The impact of triadic strategic alignment on organisational performance in Yemen
AuthorsAl-Surmi, Abdulrahman Mohamed
N120 International Business studies
MetadataShow full item record
AbstractTo survive and succeed in the very competitive business environment, firms should have a clear business strategy supported by appropriate information technology (IT) and marketing strategies. Whilst many prior studies argue that strategic alignment between, for example, business strategy and IT strategy generally enhances organisational performance, strategic alignment including multiple factors has received little attention and strategic orientation of firms is rarely considered. This research, drawing on configurational theory and strategic management literature, aims to understand the performance impact of triadic strategic alignment between business, IT, and marketing strategies based on strategic orientation of firms. A number of hypotheses are proposed to examine the relationship between triadic strategic alignment and organisational performance through the use of structural equation modelling, and to identify generic types of triadic strategic alignment. The hypotheses are tested through MANOVA using data collected in a questionnaire survey of 242 managers in Yemen. The findings indicate that (1) there is an ideal triadic strategic alignment for prospectors and defenders; (2) triadic strategic alignment has a positive impact on organisational performance; and (3) triadic strategic alignment provides a better indication of the nature and performance impact of strategic alignment. Follow-up interviews were also conducted to support the arguments and to clarify how strategies should be aligned. This research also contributes to managers’ knowledge and understanding by suggesting how a firm should coherently align its strategies to improve organisational performance.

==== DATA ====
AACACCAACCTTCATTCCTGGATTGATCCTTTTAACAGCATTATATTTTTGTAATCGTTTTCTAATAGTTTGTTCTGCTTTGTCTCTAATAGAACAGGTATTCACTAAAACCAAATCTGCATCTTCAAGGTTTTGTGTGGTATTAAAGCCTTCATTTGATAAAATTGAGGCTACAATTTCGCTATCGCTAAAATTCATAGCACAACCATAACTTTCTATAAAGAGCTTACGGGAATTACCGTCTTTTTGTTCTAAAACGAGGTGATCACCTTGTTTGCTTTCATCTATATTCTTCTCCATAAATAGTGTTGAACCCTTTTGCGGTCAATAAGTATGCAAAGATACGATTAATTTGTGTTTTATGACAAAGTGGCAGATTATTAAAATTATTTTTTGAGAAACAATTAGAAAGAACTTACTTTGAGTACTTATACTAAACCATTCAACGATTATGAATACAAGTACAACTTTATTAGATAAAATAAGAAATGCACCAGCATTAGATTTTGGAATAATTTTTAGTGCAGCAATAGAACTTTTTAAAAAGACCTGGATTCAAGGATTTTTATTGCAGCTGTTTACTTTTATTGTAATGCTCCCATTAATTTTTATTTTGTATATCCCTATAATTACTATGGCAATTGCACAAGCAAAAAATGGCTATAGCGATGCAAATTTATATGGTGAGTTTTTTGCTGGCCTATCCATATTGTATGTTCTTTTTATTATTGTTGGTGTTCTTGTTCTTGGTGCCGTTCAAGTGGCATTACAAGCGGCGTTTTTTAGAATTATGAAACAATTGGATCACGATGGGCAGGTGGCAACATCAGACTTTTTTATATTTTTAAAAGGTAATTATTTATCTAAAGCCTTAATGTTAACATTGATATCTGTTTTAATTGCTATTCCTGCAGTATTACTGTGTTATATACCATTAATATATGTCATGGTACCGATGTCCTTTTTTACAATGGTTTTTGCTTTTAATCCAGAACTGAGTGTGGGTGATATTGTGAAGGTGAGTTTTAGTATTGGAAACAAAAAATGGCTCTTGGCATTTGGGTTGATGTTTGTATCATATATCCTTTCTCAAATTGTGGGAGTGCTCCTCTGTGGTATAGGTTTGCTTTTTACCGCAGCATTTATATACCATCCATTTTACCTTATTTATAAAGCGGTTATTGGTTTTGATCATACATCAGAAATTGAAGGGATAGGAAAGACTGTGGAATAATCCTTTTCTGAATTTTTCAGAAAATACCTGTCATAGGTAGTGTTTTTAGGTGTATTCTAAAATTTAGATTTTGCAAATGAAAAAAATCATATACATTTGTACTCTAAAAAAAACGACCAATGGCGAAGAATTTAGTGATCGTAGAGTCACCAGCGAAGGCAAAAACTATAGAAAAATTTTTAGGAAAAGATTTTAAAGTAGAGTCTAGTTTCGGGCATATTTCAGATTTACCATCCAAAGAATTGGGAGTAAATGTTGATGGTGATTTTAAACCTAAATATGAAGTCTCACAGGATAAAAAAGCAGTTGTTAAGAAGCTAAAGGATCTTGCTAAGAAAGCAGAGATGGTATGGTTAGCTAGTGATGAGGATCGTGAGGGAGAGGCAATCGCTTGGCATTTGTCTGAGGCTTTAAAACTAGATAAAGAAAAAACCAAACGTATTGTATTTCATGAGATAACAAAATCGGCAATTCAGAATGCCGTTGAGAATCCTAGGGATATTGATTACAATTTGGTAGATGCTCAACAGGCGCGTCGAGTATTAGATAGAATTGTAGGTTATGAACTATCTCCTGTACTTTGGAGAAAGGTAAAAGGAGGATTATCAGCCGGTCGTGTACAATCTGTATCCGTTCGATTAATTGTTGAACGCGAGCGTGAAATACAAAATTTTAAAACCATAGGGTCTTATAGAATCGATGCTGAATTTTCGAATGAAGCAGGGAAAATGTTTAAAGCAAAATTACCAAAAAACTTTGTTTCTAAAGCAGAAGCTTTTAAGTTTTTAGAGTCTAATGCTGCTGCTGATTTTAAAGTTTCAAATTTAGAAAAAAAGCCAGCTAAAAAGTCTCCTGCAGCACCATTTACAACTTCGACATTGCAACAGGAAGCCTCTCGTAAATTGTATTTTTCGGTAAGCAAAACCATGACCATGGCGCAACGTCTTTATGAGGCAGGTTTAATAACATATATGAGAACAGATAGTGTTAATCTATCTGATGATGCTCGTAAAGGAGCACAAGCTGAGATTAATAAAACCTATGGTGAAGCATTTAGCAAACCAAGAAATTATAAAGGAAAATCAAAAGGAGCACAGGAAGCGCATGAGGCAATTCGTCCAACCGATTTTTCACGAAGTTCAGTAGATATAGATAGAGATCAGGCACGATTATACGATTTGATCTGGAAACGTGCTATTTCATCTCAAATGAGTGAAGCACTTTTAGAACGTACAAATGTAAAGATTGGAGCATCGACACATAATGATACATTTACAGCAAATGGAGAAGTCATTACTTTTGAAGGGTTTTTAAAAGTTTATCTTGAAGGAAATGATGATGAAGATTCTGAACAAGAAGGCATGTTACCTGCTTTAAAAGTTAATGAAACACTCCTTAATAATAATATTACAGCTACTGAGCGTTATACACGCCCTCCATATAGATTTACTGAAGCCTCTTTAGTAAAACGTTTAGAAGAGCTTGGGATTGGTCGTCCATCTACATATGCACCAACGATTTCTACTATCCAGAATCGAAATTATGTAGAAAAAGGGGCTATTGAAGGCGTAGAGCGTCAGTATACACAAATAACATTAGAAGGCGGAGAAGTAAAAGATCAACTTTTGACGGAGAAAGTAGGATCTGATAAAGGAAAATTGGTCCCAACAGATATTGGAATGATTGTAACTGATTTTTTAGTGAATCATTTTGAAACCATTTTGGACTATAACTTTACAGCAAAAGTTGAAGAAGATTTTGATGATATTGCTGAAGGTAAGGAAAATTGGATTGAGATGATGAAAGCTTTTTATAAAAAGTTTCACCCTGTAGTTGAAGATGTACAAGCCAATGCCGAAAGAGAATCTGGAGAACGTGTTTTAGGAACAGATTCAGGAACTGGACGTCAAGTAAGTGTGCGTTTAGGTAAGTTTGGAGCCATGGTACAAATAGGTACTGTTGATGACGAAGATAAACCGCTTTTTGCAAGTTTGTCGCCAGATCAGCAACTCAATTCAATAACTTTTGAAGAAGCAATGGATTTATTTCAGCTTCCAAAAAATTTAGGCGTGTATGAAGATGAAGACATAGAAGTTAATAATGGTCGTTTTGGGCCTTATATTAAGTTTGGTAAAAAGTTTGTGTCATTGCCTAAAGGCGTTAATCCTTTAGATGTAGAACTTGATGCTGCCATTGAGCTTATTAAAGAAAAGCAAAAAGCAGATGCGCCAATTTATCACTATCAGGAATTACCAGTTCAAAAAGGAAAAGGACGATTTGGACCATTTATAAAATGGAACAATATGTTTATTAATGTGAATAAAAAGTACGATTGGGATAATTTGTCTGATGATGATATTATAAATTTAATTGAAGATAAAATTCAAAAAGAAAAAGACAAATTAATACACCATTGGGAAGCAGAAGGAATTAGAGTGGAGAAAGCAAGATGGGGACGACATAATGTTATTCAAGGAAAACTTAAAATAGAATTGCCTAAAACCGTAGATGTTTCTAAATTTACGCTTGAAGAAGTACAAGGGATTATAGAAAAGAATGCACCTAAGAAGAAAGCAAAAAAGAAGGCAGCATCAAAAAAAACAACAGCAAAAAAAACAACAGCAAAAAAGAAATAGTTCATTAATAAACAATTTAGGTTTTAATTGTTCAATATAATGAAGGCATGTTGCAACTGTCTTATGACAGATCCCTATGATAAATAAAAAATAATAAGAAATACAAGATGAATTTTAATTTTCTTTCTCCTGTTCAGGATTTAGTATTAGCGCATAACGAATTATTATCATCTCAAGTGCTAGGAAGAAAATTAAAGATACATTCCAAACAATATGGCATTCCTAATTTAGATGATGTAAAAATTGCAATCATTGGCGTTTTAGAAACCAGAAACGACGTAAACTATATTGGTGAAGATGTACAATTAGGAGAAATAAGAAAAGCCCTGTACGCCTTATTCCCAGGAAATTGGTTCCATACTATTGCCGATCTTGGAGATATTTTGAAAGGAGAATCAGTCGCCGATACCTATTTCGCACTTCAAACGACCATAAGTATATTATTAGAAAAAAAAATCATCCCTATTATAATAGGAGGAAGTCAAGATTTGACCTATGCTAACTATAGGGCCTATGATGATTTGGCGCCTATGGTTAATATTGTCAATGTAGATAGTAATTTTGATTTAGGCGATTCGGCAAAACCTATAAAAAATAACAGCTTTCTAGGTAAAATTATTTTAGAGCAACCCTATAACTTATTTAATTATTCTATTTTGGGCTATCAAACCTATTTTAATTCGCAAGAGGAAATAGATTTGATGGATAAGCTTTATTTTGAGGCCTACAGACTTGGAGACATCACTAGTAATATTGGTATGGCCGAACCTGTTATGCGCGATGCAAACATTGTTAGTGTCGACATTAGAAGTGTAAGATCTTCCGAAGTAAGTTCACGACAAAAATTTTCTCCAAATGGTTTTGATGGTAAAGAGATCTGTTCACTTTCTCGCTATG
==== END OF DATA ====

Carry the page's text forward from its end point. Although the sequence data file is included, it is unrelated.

CitationAl-Surmi, A.M. (2016) 'The impact of triadic strategic alignment on organisational performance in Yemen'. PhD thesis. University of Bedfordshire.
PublisherUniversity of Bedfordshire
TypeThesis or dissertation
DescriptionA thesis submitted to the University of Bedfordshire, in fulfilment of the requirements for the degree of Doctor of Philosophy in Business Management
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